D-Day Sites in Normandy – part I


In April, my Dad & his oldest son (me), and my oldest son (Jonah) went on a trip up to north-western France to see some of the D-Day sites in Normandy. We spent two days in Paris on the way there, then 3 days in Normandy. The most well-known are of course, the D-Day landing beaches where Allied troops came ashore in the early morning of June 6, 1944.

We wanted to see some of the places where this part of history actually took place.  I hate to call them ‘sites’ as it makes them seem like tourist attractions – instead of places where so much human struggle, grief and pain was born.


SIDE NOTE: We’ve home-schooled Jonah this year –  mostly because we were quite sure this would be our kids’ last year in the French school system, and it meant him changing schools, and having an incredibly heavy load and long days – all for the sake of a system that he wouldn’t finish. (yes – I did rant on about this earlier). Anyway – one of the real advantages of this has been that we can adapt his curriculum to our life -and visa versa.  If we know we are going on a trip to London…then we can shift some of his history and literature and get him to study England for the weeks leading up to the trip. If we plan a trip to Normandy – we shift his history to include WWII. It’s worked out quite well.



We took the train from Paris to Caen, picked up a rental car and spent the entire afternoon at the huge and impressive museum there. Technically it’s called The Caen Memorial – Centre for History & Peace – and that does really describe it.


In creating the museum, they have managed to avoid glorifying war while at the same time describing what the war (and war in general)  was actually like. It obviously has a great deal on WWII – and notably the parts that took place in Normandy – but it also has an entire section on  how the globe descended into the total war of 1939-1945, the Cold War, and what the struggle for peace has looked like over the past 70 years. Well worth a visit if you ask me.

D-Day Beaches


We then drove out to the hotel we rented, which turned out to actually have a view onto Gold Beach. We could see one of the artillery fortifications from the room. I can’t figure out exactly why – but it did seem surreal in some way.  It was getting close to supper time – but the forecast for the next three days was (not unsurprisingly for Normandy) a good chance of rain.  So we figured that since it wasn’t raining – this may be our only chance to actually see the beaches without being rained on. We drove up the coast a bit to Juno beach, where the Canadians landed that morning.



Jonah at Juno

We saw Juno beach, then headed up the coast in the other direction, looking for a place to eat. We eventually got to Arromanches-les-Bains, the location of one of the two Mulberry Harbour artificial ports the Allies used during the invasion.

remains of Port Winston. Still there 70 years after they were built with an expected lifespan of a few months.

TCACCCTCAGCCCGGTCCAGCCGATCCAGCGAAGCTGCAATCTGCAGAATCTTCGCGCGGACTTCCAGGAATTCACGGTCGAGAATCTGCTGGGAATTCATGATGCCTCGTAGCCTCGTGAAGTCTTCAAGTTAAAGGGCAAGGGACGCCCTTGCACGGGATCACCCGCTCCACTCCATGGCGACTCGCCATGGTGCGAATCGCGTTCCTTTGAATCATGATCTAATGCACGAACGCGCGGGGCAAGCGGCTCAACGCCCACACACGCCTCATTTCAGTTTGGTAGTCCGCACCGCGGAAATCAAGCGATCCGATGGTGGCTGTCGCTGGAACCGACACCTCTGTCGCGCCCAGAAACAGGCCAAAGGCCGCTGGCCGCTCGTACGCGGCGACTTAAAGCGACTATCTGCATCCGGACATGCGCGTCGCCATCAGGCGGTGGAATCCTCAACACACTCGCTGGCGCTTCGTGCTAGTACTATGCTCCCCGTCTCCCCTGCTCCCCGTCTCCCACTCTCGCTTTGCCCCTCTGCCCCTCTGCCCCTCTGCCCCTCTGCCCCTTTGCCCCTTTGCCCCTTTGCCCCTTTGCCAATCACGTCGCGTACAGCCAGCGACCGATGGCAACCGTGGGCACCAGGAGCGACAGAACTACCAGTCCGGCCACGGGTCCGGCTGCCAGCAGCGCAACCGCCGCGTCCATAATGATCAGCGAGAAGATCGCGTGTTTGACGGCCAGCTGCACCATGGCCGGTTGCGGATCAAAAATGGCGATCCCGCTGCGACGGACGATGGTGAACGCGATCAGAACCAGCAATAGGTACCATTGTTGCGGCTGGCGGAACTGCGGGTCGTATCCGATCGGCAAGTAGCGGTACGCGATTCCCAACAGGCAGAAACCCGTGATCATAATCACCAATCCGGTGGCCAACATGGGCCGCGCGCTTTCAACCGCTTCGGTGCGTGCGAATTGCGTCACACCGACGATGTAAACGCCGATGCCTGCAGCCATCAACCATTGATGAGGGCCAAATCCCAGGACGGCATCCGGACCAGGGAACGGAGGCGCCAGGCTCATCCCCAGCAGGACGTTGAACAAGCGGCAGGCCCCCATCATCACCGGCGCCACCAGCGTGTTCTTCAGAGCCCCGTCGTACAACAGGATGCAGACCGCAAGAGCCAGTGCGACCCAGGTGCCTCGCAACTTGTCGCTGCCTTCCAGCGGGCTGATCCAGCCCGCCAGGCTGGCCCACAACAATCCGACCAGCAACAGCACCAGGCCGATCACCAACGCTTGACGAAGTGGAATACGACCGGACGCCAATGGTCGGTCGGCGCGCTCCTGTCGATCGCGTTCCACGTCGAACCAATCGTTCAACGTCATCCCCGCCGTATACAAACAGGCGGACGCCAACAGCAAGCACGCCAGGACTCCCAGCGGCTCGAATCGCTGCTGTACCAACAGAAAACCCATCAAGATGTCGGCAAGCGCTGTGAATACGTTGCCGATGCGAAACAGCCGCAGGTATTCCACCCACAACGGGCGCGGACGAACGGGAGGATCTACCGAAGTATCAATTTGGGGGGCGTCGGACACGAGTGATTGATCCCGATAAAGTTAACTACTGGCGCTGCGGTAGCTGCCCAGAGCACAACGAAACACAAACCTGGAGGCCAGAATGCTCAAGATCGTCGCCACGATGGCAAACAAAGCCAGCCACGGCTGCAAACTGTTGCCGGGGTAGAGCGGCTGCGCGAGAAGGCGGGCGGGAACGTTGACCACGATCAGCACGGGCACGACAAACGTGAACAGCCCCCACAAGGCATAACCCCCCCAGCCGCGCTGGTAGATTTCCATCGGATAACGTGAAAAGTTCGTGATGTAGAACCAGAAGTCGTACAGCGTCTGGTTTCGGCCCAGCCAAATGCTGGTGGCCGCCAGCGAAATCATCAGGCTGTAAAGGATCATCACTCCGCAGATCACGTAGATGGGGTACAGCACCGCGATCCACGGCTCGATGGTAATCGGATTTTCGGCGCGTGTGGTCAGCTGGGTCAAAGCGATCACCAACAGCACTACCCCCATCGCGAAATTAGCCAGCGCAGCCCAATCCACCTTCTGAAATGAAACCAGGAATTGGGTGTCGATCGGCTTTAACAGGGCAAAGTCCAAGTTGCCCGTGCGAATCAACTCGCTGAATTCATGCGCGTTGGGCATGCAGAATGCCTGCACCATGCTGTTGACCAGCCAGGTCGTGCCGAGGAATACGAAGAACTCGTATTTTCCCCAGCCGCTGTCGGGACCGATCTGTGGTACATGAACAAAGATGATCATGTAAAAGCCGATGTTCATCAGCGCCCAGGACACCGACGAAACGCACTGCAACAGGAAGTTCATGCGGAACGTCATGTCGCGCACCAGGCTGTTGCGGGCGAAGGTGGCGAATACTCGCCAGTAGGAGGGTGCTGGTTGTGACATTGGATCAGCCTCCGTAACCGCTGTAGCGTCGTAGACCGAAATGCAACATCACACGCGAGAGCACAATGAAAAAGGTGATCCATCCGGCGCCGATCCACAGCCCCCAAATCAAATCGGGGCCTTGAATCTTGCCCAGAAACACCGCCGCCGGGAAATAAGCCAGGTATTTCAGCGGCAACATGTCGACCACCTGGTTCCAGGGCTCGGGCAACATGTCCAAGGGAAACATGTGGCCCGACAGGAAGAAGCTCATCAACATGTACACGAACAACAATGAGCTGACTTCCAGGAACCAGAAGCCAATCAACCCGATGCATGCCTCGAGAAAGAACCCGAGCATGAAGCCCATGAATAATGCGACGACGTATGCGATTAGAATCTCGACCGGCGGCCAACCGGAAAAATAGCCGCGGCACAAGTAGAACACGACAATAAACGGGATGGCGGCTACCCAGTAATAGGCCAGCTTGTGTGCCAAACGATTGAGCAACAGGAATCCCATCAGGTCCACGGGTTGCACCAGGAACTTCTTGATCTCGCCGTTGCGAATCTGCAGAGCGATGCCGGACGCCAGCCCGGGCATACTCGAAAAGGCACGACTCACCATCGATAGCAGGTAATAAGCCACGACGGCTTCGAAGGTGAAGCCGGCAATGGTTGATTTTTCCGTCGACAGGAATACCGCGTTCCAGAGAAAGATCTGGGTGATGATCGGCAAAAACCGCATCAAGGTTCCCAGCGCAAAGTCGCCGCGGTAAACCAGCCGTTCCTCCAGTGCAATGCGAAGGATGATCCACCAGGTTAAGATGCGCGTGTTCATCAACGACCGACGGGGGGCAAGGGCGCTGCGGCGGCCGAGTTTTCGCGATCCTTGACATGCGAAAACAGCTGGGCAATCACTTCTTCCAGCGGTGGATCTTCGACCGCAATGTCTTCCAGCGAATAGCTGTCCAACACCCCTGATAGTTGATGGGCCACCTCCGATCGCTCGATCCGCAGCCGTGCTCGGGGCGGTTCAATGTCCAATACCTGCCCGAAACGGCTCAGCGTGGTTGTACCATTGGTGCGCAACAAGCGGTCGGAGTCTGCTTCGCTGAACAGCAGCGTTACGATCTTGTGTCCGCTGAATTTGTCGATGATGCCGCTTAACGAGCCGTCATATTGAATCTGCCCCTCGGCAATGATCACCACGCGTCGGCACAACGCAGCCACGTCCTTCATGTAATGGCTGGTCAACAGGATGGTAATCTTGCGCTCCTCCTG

Over its 100 days of usage, some 2.5 million men, 500,000 vehicles, and 4 million tons of other materials came ashore over Port Winston  – right though what is now back to a sleepy seaside fishing and tourist town. 


We were not far from the town of Bayeaux so we headed there the next morning – to have a look at the 500 year old cathedral which miraculously survived all the conflict that surround it over the years.

Cathedral de Bayeux – consecrated by William the Conqueror in 1077

Bayeux actually has a bit of history going for a town of its size – not only was it the first city liberated in 1944, but William the Conqueror hung out here a bit, and the world famous Bayeux Tapestry is – not surprisingly – found here.


Three generations of Watts boys on Juno Beach

The next day we went to the Juno beach centre. The museum there has been really well done, and it gave great insight into D-Day, WWII in general, and a whole lot of Canadian history that I never knew. Canada actually played an interesting role in WWI – considering that the country had essentially no military to speak of at the beginning of the war, and a population of only 10 million, yet by the 1945 over 40% of all its men had volunteered to fight, and it ended up with the third largest navy and fourth largest air force in the world.

entrance to the Juno Beach bunker
Bunker tour at Juno Beach

We later drove up the coast to the American Cemetery which overlooks Omaha Beach.  There really are no words to describe this place.


The British, Canadians, French & Germans tended to bury their war-dead in smaller cemeteries, closer to where they fell. The Americans erected almost 10,000 white-marble grave-markers of their fallen (plus a memorial wall to the 1,500 missing in action) into a 170 acre cemetery up above the cliffs that overlook the landing beaches.




Later we went to Pont du Hoc, a strategic point that was taken by US Rangers who had to scale the sheer cliff face just to get to the point where they could start trying to take the gun positions.




Since this was a key target, it was heavily bombed ahead of the landing, and the earth there still bears the scars of that heavy shelling.  Hard to believe that the current state is what the ground looks like after 7 decades of erosion, growth, rain, wind.




We saw quite a bit in only two days. The weather held out – and we never actually got rained on at all.  Up next – Mont St Michel.